Tocotrienols are also reported as having neuroprotective (α-TE) and cardiovascular protective roles (α- & ϒ-TE), tocotrienols being more effective than tocopherols. In the case of neuroprotection, this gives rise to a potential non-oxidative pathway, preventing glutamate induced apoptosis (Fig 2)

Figure 2. Representation of tocotrienol involvement in neuroprotection.

Tocotrienols prevent the increase in expression of TNF-α and nitric oxide (NO) due oxidative stress and inflammation and thus prevent osteoclast formation. Tocotrienols also downregulate the

expression of Receptor activator of nuclear factor kappa-B (RANK) and Receptor activator of nuclear factor kappa-B ligand (RANKL). Osteoporosis and glucocorticoids also decrease the calcium ion concentration in bone leading to bone desorption. Tocotrienols prevent the desorption of calcium ions from bone, thus increasing the bone strength. Tocotrienols also increase the expression of interleukin-8 (IL-8), IL-17, granulocyte colony stimulating factor (G-CSF) which in turn lead to the formation of bone osteoblasts (Fig 3.).


Ahsan H, Ahad A, Iqbal J, Siddiqui WA. Pharmacological potential of tocotrienols: a review. Nutrition & Metabolism 2014, 11:. 52-74


Comitato R, Ambra R, Virgili F. Tocotrienols: A Family of Molecules with Specific

Biological Activities. Antioxidants 2017, 6, 93-107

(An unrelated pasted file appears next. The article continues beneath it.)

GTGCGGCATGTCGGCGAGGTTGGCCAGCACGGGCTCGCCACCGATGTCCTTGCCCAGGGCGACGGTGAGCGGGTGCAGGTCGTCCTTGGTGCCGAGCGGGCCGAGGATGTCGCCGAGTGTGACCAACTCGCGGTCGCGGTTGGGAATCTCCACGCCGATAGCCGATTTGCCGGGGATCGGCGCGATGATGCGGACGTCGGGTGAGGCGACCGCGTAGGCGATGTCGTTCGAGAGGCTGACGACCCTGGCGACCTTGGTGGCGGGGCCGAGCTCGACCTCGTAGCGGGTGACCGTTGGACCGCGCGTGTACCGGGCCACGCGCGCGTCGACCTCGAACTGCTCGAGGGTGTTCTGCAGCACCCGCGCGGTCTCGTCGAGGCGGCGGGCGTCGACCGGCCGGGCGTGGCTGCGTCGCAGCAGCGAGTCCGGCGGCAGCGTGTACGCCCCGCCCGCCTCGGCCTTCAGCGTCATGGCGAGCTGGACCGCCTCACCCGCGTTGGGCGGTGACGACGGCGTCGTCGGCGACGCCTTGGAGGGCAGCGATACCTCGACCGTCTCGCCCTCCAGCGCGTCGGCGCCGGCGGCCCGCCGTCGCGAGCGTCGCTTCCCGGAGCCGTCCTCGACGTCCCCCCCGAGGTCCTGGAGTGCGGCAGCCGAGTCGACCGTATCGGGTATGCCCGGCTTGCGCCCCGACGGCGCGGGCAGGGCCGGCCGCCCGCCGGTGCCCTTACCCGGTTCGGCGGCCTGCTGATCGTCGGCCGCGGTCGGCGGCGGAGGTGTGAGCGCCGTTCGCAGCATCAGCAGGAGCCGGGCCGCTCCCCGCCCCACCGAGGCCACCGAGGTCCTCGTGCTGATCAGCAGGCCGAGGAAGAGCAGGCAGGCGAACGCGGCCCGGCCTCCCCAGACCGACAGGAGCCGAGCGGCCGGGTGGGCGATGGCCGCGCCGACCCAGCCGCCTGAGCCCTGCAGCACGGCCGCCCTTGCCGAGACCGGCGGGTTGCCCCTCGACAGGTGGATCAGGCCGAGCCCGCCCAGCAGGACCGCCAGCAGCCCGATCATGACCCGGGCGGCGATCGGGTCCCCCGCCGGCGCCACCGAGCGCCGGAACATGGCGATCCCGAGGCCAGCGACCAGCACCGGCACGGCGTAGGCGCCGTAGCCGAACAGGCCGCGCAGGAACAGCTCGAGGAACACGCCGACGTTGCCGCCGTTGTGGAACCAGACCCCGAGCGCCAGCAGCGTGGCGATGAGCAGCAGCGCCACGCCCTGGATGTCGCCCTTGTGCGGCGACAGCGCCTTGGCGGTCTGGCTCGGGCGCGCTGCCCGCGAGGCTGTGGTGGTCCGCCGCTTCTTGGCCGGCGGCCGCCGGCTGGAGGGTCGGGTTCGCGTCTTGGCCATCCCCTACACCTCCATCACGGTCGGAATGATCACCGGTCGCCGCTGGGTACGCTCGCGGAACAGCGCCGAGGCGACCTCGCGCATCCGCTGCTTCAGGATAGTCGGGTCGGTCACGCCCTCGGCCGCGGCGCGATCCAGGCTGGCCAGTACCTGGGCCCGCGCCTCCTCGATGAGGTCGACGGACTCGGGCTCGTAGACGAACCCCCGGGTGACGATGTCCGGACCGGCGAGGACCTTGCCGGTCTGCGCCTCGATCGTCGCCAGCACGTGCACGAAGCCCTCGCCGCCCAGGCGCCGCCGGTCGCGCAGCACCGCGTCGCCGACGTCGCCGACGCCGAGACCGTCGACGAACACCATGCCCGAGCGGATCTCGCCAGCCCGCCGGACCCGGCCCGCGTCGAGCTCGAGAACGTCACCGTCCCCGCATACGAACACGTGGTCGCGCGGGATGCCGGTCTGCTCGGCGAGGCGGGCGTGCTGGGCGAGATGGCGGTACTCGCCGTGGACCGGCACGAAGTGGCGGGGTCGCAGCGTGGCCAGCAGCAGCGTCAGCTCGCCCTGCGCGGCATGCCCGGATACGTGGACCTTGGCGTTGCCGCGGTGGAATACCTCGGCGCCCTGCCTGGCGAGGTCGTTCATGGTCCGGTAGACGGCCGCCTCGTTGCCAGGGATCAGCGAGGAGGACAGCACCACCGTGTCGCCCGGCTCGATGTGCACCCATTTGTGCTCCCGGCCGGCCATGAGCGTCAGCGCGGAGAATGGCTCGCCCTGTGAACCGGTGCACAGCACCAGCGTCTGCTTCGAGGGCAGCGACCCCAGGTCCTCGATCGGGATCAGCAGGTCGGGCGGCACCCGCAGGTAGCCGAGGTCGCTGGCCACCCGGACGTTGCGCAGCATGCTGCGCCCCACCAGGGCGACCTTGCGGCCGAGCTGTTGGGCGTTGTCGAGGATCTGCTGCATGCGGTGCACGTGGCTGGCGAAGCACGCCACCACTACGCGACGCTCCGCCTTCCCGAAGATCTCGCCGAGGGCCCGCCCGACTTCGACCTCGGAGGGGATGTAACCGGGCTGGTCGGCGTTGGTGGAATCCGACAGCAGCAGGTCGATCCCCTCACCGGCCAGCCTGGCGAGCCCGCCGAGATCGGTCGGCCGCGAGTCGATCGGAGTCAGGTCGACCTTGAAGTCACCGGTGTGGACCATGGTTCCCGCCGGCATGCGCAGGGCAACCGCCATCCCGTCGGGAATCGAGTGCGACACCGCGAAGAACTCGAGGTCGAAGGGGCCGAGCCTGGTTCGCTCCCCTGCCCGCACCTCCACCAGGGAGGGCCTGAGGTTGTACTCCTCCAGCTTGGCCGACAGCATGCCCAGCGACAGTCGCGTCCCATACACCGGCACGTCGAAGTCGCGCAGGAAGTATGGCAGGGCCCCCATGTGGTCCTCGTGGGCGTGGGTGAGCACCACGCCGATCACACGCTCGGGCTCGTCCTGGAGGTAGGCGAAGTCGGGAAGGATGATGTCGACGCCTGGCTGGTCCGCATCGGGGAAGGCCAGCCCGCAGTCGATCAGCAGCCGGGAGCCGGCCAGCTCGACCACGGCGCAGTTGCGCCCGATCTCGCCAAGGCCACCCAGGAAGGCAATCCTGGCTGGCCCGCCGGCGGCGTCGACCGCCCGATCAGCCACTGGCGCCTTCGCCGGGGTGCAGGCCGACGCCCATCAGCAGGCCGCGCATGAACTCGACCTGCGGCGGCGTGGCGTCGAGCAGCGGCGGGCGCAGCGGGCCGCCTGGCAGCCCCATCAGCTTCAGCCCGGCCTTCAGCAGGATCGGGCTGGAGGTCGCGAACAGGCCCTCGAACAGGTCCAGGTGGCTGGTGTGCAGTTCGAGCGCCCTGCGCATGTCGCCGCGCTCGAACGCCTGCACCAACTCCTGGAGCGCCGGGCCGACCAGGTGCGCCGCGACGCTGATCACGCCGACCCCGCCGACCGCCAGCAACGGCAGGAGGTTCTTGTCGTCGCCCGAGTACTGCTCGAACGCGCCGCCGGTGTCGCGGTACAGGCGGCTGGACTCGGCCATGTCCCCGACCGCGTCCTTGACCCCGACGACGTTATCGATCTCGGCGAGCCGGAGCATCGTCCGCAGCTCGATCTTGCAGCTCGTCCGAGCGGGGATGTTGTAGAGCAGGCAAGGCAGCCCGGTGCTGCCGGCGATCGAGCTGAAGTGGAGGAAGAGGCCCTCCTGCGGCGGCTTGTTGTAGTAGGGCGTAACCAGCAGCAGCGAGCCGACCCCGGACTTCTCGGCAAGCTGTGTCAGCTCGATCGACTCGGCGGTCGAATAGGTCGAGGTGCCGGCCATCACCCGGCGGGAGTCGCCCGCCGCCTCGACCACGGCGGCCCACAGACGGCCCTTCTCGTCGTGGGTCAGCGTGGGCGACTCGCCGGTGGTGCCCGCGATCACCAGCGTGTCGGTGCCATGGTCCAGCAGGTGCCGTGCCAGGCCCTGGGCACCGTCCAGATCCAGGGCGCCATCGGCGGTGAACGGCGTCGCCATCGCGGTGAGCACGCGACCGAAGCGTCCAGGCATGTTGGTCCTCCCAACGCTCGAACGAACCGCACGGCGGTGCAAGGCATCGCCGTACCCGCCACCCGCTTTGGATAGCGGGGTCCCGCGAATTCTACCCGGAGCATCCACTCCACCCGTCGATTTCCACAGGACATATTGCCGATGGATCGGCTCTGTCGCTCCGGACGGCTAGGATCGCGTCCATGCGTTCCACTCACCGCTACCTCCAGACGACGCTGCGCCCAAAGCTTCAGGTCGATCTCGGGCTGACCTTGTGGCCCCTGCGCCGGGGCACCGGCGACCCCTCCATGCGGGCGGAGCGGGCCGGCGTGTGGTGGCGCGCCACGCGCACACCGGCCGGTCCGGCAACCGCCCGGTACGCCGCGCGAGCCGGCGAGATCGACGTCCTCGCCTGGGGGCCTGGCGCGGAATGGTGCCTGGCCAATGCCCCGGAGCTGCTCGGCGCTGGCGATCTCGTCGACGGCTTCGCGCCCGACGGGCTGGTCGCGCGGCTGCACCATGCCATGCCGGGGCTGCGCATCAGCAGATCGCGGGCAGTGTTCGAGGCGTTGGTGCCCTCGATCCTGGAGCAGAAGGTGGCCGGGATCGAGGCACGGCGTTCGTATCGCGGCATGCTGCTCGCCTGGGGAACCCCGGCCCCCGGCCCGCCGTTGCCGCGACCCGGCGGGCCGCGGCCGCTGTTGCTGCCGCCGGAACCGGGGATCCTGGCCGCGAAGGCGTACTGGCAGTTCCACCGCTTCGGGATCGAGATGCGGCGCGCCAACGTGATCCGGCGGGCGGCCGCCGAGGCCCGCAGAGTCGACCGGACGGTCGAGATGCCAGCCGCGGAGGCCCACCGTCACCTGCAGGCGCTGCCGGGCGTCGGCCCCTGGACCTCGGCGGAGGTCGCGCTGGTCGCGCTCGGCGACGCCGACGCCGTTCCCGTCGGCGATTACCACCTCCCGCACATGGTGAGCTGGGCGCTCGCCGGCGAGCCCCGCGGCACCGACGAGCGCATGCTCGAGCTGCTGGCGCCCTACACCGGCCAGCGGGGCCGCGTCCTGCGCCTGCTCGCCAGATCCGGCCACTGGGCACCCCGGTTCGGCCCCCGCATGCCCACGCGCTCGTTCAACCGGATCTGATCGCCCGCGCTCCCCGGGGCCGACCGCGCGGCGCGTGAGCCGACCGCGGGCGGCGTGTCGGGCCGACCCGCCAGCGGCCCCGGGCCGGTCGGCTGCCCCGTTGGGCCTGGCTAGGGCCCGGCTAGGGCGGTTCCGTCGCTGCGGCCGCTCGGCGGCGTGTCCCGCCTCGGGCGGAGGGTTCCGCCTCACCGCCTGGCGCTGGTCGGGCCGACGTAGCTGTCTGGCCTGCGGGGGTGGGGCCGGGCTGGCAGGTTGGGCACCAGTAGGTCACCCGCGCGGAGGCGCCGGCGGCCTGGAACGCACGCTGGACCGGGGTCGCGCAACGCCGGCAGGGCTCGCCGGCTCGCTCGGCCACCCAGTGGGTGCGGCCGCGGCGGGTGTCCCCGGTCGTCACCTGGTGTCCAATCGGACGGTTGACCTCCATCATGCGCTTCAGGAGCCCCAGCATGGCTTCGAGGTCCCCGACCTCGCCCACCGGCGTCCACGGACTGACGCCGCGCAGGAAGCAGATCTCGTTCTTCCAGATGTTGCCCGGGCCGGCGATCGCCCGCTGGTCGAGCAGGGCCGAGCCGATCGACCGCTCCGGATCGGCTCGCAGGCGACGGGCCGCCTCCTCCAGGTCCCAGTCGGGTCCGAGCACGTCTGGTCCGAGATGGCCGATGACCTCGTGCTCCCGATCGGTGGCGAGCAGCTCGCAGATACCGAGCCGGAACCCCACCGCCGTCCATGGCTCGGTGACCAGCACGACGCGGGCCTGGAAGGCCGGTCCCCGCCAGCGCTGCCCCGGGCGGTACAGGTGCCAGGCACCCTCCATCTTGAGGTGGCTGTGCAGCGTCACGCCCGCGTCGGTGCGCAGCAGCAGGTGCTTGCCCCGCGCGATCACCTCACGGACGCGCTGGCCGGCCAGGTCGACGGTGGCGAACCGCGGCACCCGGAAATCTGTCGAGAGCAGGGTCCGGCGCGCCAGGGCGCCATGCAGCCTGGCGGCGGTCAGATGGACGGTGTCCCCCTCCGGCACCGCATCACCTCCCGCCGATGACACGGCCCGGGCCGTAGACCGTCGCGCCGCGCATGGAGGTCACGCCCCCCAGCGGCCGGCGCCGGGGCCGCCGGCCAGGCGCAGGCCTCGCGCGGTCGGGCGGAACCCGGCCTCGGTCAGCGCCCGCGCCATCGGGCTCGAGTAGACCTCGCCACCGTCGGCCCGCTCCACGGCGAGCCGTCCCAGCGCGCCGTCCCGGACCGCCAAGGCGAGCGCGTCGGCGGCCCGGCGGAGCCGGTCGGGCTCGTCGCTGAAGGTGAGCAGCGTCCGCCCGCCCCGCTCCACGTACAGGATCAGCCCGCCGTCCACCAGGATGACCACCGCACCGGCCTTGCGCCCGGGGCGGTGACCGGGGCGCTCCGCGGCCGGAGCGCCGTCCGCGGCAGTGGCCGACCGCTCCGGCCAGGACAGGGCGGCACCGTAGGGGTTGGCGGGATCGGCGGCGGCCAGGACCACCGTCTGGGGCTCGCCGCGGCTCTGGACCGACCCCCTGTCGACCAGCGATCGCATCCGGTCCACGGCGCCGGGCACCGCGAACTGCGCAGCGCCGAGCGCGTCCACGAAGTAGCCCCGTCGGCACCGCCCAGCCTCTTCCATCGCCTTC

Qing Jiang. Natural forms of vitamin E: metabolism, antioxidant and antiinflammatory

activities and the role in disease prevention and therapy. Free Radic Biol Med. 2014 July ; 72: 76–90


Muid, S.; Ali, A. M.; Yusoff, K.; Nawawi, H. Optimal antioxidant activity with moderate concentrations of tocotrienol rich fraction (TRF) in assays. International Food Research Journal. 20 2. 687-694. 2013

Shu-Ping Lee Guang-Yuan Mar /lean-Teik Ng . Effects of tocotrienol-rich fraction on exercise endurance capacity and oxidative stress in forced swimming rats. European Journal of Applied Physiology. November 2009, Volume 107, Issue 5, pp 587–595

van den Broeck  HC, Londono DM, Timmer R, Smulders MJM, Gilissen LHWJ, van der Meer IM. Profiling of Nutritional and Health-Related Compounds in Oat Varieties. Foods 2016, 5, 2-13

Figure 3. Involvement of tocotrienols in bone homeostasis.

There are several other reported effects of tocotrienols including gastroprotective, hepatoprotective and nephroprotective properties. Additionally, the above effects, particularly the antioxidant and anti-inflammatory routes do support reported positive effects on muscular endurance.


Whilst α-tocopherol is the headline act in the Vitamin E family, due to its known deficiency systems, the accumulation of ϒ-tocopherol, the tocotrienols and their metabolites in all tissues and particularly cell membranes provide a wid- ranging oxidative protection system, mopping up free radicals and supporting the physiological balance of pro- and anti-oxidative enzymes all support the role of α-tocopherol. The diversity of their role in oxidative processes are the reason why they are regarded as being more “effective”, as well as rolling out their impact on inflammation, immunomodulation and various protective parameters.


Under the Oatinol System, naturally occurring tocopherols and tocotrienols will supply a supportive range of anti- oxidative and -inflammatory mechanisms that play a beneficial role in a full spectrum of metabolic/physiological processes.